Do you have the courage to write your autobiography bravely and without shame, trying to discuss social and cultural issues, this is what the French writer “The Abstaining Plain” did, Annie Ernault, who was a frequent guest on the list of nominations for the Nobel Prize in Literature, to finally get it.
With Erno receiving the award yesterday, France has recorded its second attendance so far in the 2022 Nobel Prizes, after French physicist Alain Aspect received the Physics Prize with the participation of others.
“The French writer was distinguished for her courage and clinical precision in discovering the roots and breaking away from the collective constraints of personal memory,” the Nobel Committee said Thursday at a press conference.
The use of the term “clinical precision” seemed strange, as it was closer to the medical world, but perhaps the Nobel Committee wanted to explain, as Erno was adept at dissecting the character with a precision that seemed remarkable.
Erno’s work constantly and from different angles examines a life marked by extremes of gender, language and class, says Anders Olsson, chair of the Nobel Committee for Literature.
Ernault’s work often touches on questions of personal history. Her memoirs discuss an illegal abortion she undertook in the 1960s. A 2018 translation of her memoirs, The Years, was shortlisted for the Booker Prize, and a translation of Erno’s Lost, a diary of her relationship, was published this year. With a younger married man.
Yale University Press is scheduled to publish a translation of Erno’s “Look at the Lights, My Love” in the fall of 2023.
“As a huge fan of Annie Erno’s extraordinary work, I am particularly pleased to see her receive such global recognition, and she is so deserving in all the richness of the wide readership that this award will attract,” John Donatich, director of Yale University Press, said in a statement. A wonderful discovery.”
Perhaps Donatisch was right that the award will attract more readers, because today the award administration put out a referendum after announcing her victory, during which the audience was asked: “Have you read anything by Annie Erno?” And the result was that 85 percent of the reading audience who waited to know The name of the winner of the Nobel Prize for Literature this year, he did not read a single book by her, which is a surprise that the literary audience around the world is accustomed to, as the writer or writer is always one of the not famous in the literary audience around the world.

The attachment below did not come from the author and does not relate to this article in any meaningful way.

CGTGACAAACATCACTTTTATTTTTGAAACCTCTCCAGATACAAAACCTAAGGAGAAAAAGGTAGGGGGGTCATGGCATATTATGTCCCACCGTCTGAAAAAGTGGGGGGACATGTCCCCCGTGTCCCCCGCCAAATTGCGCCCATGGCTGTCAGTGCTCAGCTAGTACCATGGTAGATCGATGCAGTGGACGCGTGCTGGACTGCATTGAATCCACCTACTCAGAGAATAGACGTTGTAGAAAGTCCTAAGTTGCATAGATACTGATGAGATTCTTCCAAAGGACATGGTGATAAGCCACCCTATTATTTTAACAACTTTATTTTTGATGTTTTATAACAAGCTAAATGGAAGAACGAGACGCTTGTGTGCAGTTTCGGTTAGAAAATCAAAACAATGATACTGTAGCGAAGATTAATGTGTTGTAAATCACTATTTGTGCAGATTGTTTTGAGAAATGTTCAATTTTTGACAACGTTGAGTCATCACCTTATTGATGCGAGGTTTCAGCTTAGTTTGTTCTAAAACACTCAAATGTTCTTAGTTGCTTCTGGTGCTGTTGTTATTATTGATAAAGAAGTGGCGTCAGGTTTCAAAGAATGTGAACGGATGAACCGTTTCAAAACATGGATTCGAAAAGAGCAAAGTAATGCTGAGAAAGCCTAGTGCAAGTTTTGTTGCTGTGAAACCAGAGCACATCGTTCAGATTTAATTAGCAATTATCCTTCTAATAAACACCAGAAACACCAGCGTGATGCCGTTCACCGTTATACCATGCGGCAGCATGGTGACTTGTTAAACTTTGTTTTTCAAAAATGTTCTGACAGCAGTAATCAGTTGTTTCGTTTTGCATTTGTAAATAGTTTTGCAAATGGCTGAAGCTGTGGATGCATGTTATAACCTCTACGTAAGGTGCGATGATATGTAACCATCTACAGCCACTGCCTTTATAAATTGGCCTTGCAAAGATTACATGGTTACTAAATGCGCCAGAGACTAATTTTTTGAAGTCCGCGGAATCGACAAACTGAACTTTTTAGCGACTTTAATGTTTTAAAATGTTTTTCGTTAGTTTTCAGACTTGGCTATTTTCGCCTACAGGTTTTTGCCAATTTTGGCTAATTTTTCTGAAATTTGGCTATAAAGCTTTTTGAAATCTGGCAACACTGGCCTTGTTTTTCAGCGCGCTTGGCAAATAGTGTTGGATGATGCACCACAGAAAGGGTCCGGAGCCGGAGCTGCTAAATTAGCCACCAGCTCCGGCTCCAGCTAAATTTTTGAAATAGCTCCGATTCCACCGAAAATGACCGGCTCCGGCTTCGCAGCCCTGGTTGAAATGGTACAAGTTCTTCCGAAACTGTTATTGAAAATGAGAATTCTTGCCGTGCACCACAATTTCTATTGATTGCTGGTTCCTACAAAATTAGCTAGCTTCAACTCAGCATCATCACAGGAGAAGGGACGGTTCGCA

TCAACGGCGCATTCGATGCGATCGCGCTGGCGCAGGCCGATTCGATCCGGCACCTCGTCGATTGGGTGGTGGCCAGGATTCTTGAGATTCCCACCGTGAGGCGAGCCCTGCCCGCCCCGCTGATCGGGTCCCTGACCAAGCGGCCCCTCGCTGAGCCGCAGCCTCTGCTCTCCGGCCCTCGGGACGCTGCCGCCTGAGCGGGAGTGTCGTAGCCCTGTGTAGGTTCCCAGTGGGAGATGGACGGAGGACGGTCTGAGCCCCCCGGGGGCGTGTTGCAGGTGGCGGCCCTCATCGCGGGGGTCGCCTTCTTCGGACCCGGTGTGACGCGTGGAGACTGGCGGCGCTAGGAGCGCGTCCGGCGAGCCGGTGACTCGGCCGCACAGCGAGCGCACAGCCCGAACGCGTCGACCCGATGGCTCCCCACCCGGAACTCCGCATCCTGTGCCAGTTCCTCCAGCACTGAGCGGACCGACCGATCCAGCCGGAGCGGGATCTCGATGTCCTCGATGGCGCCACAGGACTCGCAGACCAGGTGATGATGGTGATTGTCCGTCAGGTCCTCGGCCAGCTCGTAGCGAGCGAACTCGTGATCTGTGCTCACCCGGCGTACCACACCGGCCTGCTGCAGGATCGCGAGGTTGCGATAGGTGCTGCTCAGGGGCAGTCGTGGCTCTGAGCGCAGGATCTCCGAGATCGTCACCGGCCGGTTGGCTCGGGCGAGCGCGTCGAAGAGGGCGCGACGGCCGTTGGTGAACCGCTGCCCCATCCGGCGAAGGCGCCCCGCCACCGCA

Erno is known for her easy-going style, and author Linda Barrett Osborne wrote in 1996 of her style: “Annie Erno’s work can elicit the same response that some Art Nouveau evokes in viewers, the tendency to believe that, because it seems simple or direct in composition, It was easy to imagine that anyone could create the same forms and impressions. Instead, Erno has, at its best, the capacity to improve ordinary experience, strip it of indifference and digression, and reduce it to a kind of icon of the spirit of the late twentieth century.”
Ernault, described as a “permanent nominee for the Nobel Prize”, is the first French writer to win the prize since Patrick Modiano in 2014. She became the 16th French writer to win the Nobel Prize so far.
Ironically, the Swedish Academy that awarded the prize was not able to reach Erno to inform her of the victory, as is customary, but later Swedish television was able to reach her, and said that winning the Nobel Prize was a “great honor” and “a very great responsibility”.
Ernault was born in 1940 in Normandy, the daughter of working-class parents, and her first book was in 1974 about her experience of having an abortion.
The Nobel Prize in Literature is worth 10 million Swedish kronor, and goes to a writer who is, in the words of Alfred Nobel’s will, “the person who has produced in the field of literature the most outstanding work in an idealistic direction”.
Egyptian writer Mohamed Salmawy commented on Annie Erno’s victory, saying that he absolves the Nobel Committee of accusations it has always been subjected to, which is “the interference of the Jewish lobby in its choices.”
Salmawy told Asharq Al-Awsat: “Erno has a supportive stance for the Palestinian cause. Indeed, she was one of the few writers who joined the campaign to boycott Israeli agricultural products that were grown in the occupied Arab lands.”
Salmawy points out that “her writing is bold, but not pornographic, and she writes in a middle area between the biography and the novel, and she has a distinctive style of narration and she wanders in the narrator’s conscience in a free and varied manner, mixing between (I, illusion, and she) distinctly.”